t r u t h o u t | 04.07
Bush's Tortured Legacy
Tuesday 07 April 2009
by: Dr. James J. Zogby, t r u t h o u t | Perspective
Two major stories, prominently featured in The
The front-page banner headline in The
Nevertheless, the Post reports that, facing intense pressure from the White House, interrogators were pushed to use torture techniques in an effort to extract information from their prisoner. In the end, they found that the "fruit" of this torture was either information they already had or was misleading or useless. In the end, they concluded that the practice of torture was, at best, counterproductive.
Despite this conclusion by Abu Zubaidah's interrogators, the Post story quotes former Vice President Cheney, who continues to assert that "I've seen a report that was written, based upon the intelligence that we collected then, that itemizes the specific attacks that were stopped by virtue of what we learned through those programs."
Cheney, however, refuses to provide any evidence to make his case, refusing even to make it available in a classified setting to the Senate Intelligence Committee, which has the legal oversight responsibility in these matters.
It must be noted that the former vice president's assertion is, itself, questionable - since he has on too many occasions stretched the truth and fudged facts. (At one point, for example, early in the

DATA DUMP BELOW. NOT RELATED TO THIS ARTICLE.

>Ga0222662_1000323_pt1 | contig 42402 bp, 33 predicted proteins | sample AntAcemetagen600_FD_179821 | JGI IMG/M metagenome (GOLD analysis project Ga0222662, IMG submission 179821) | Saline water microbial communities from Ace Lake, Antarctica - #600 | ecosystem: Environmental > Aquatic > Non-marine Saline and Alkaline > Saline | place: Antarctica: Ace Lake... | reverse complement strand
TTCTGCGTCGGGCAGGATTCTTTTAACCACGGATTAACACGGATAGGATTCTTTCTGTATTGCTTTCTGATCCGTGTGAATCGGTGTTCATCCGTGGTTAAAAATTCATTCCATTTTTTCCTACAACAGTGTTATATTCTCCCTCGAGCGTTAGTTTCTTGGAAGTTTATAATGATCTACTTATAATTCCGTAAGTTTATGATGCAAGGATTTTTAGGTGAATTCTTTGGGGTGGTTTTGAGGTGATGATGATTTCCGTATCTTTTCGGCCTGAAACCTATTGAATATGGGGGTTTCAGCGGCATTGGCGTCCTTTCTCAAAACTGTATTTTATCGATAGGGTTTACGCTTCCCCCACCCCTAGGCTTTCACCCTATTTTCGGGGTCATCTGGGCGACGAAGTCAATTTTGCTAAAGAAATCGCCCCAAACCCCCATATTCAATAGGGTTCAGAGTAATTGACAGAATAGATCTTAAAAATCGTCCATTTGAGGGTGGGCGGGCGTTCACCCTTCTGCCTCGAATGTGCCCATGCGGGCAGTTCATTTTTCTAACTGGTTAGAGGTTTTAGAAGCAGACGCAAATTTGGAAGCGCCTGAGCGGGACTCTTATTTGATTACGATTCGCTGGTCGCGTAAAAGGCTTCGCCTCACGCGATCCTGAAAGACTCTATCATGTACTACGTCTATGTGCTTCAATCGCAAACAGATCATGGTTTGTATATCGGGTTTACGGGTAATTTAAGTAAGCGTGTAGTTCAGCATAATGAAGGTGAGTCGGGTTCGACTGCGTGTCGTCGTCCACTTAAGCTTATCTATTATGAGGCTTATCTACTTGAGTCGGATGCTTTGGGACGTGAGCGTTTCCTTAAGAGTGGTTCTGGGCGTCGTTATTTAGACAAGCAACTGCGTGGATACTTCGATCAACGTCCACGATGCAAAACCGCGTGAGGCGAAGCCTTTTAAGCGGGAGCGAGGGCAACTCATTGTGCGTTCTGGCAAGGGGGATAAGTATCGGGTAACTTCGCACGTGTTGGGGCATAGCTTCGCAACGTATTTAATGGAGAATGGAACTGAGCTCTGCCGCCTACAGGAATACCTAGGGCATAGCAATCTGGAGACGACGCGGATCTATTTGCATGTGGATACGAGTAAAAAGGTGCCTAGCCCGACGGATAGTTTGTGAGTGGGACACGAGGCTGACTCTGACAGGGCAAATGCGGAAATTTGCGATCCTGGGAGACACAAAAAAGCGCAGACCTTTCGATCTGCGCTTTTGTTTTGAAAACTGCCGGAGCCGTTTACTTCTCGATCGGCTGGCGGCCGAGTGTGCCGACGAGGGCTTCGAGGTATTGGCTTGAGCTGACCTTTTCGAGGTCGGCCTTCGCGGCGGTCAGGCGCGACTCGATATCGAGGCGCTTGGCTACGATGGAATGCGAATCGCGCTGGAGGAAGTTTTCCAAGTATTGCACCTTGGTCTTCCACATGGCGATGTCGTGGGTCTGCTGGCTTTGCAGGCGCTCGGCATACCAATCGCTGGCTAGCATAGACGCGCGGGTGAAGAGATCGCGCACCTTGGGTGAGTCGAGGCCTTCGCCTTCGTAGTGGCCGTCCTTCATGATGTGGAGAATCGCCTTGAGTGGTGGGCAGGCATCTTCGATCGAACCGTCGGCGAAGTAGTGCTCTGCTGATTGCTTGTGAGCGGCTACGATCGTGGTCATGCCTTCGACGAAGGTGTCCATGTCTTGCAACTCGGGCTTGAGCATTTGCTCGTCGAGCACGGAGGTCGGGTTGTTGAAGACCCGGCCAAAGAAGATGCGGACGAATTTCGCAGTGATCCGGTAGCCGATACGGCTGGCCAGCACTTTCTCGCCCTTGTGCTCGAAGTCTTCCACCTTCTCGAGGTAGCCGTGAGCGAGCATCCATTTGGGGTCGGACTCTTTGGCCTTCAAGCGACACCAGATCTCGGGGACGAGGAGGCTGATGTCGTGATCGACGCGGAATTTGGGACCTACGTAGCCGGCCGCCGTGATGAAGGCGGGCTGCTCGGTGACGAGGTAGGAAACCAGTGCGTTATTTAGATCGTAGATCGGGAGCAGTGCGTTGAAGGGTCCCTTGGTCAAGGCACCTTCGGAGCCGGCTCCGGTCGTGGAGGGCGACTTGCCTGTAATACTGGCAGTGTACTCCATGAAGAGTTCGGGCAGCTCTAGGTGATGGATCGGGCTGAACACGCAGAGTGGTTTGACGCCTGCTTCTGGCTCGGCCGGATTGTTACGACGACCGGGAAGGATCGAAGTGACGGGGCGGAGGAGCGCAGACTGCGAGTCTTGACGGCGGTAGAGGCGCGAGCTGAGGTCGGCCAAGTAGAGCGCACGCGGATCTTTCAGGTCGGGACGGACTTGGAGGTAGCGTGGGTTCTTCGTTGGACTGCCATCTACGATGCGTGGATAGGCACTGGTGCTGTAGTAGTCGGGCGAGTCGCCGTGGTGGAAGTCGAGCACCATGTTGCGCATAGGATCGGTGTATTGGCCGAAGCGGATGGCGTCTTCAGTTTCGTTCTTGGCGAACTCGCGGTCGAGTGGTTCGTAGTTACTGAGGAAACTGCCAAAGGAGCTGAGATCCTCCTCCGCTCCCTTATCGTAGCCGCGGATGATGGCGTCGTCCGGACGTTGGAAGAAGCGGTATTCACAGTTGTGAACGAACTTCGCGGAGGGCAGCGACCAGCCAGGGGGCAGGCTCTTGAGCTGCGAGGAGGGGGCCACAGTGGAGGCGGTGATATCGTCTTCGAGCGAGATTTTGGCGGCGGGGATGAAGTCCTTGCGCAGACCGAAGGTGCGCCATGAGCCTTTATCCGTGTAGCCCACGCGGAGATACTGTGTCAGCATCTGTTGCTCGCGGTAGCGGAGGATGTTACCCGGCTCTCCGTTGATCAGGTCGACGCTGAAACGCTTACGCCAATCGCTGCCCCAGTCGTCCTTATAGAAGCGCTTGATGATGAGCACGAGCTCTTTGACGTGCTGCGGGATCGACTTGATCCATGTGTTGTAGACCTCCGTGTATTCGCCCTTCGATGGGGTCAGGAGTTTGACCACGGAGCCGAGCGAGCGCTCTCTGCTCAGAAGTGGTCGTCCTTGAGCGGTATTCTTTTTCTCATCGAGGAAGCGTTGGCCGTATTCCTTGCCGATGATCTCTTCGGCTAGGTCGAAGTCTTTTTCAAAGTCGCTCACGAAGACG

Nevertheless, Cheney's bold claim that torture was used, and that it worked, is important in another context.
As The New York Times reports, Spanish Judge Baltasar Garzon has lodged a criminal complaint and begun an investigation of six former Bush administration officials (David Addington, Alberto Gonzales, John Yoo, Jay Bybee, Douglas Feith and William Haynes II), charging them with possible violations of international law and the 1984 Geneva Convention against torture. Garzon is the same judge who issued an arrest order served in
All of this is, of course, embarrassing to the
What is interesting in all of this is the fact that with Cheney publicly acknowledging that "enhanced interrogation techniques" (i.e. torture) were used, the Spanish court should have an easy time making its case. Cheney's claim that those "techniques" worked will not impress the court, given that they are illegal in any instance.
The new Obama administration has its hands full with the troubled world they inherited from their predecessors. With two unfinished wars, continuing conflict in the
Dr. James J. Zogby is president of the Arab American Institute.
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